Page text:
the power of seo

Everyone wants to sell you search engine optimization (SEO) as a service.  I’m sure there’s good money in doing that but I’ve never paid anyone for this since it’s easy enough to do yourself.  The higher you are in a Google search result, the more likely that you’ll be seen.  And the more likely you’re seen, the more likely your blog will be read.

“Roll Your Own” SEO

Believe it or not, one of my most popular blog posts of all time is “why PowerShell sucks so badly”, enjoying 743 views so far (mostly from searches in Google).  Viewing this graph, clearly something changed between Jul & Aug of 2016.


The views for this blog post were all 100% organic (unaffected by anyone’s attempts to manipulate search engine placement) before August 2016.  If you typed in “powershell sucks” into Google before this time you would have had to search page after page within their results to find any mention of my blog.

August 2016

Somewhere during that month, I noticed the popularity of this particular blog post and wanted to do an experiment.  Up until this point there might have been a total of 50 views, making it one of my most popular posts at the time.

Daily, for about a week, I visited Google and typed in “powershell sucks”, then walked through the pages of results until I found the link to my own post.  I then clicked the link and parked that browser.  (It’s important to just appear as if you’re actually reading the content because Google’s JavaScript is tracking your behavior.)

It’s only necessary to do this once per day, to be honest.  It doesn’t take much to make an otherwise-obscure blog post gain in popularity in the “eyes” of Google’s search engine.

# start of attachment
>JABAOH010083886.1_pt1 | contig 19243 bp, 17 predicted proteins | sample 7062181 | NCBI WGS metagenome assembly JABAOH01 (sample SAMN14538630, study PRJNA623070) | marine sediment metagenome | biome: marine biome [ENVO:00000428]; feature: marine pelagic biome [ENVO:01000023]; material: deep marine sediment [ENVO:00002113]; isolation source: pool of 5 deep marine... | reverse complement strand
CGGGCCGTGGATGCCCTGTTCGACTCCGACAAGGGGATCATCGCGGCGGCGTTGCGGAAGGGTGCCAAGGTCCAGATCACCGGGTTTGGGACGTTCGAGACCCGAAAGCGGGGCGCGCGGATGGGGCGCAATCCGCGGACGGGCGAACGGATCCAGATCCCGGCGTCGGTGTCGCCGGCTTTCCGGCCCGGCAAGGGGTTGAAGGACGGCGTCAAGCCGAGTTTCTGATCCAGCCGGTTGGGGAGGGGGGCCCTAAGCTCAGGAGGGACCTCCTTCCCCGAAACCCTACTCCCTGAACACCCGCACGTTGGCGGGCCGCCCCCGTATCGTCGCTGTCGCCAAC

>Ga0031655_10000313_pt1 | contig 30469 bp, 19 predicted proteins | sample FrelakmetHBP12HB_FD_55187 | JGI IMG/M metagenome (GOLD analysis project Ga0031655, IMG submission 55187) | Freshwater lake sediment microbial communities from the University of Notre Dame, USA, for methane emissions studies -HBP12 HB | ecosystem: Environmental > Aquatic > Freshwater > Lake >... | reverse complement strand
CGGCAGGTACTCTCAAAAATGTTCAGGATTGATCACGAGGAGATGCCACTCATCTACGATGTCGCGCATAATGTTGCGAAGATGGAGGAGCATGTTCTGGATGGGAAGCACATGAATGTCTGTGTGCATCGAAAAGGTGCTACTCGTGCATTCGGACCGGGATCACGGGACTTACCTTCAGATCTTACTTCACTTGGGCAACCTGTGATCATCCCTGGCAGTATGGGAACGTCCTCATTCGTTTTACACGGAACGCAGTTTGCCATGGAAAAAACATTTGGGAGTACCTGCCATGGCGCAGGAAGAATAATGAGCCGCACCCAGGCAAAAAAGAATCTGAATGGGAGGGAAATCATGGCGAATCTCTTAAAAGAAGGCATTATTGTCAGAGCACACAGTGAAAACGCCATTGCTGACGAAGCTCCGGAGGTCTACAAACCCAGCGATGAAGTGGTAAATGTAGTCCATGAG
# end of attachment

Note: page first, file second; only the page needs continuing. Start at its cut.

I repeated this behavior until the blog post was listed in the top five entries of the first page of results and then let nature take its course.

The Result

Of course, the Internet loves to complain.  From this point on, the Internet-at-large would then see the blurb in Google’s search results and offer to them the promise of a rant by some distant blogger (Yours Truly).  They clicked the link, landed on the page and were instantly rewarded by a smarmy commentary on my frustrations with PowerShell.

Once this “pump” was primed by my own efforts, it was unnecessary to do anything other than to continue to write content.  Well, at least, I write content which I myself would be interested in reading.

Have I learned anything from all this?  The Internet appears to love a post whose title resonates with something they’re feeling at the moment.  For comparitive purposes, I demonstrate that “too much fun” received three views and “windows 10 sucks balls” has about 120 so far.

Do you change your blogging style to accommodate the prevailing mood of the Internet?  I wouldn’t suggest that.  Just write.  Try to find something interesting and say what you need to say.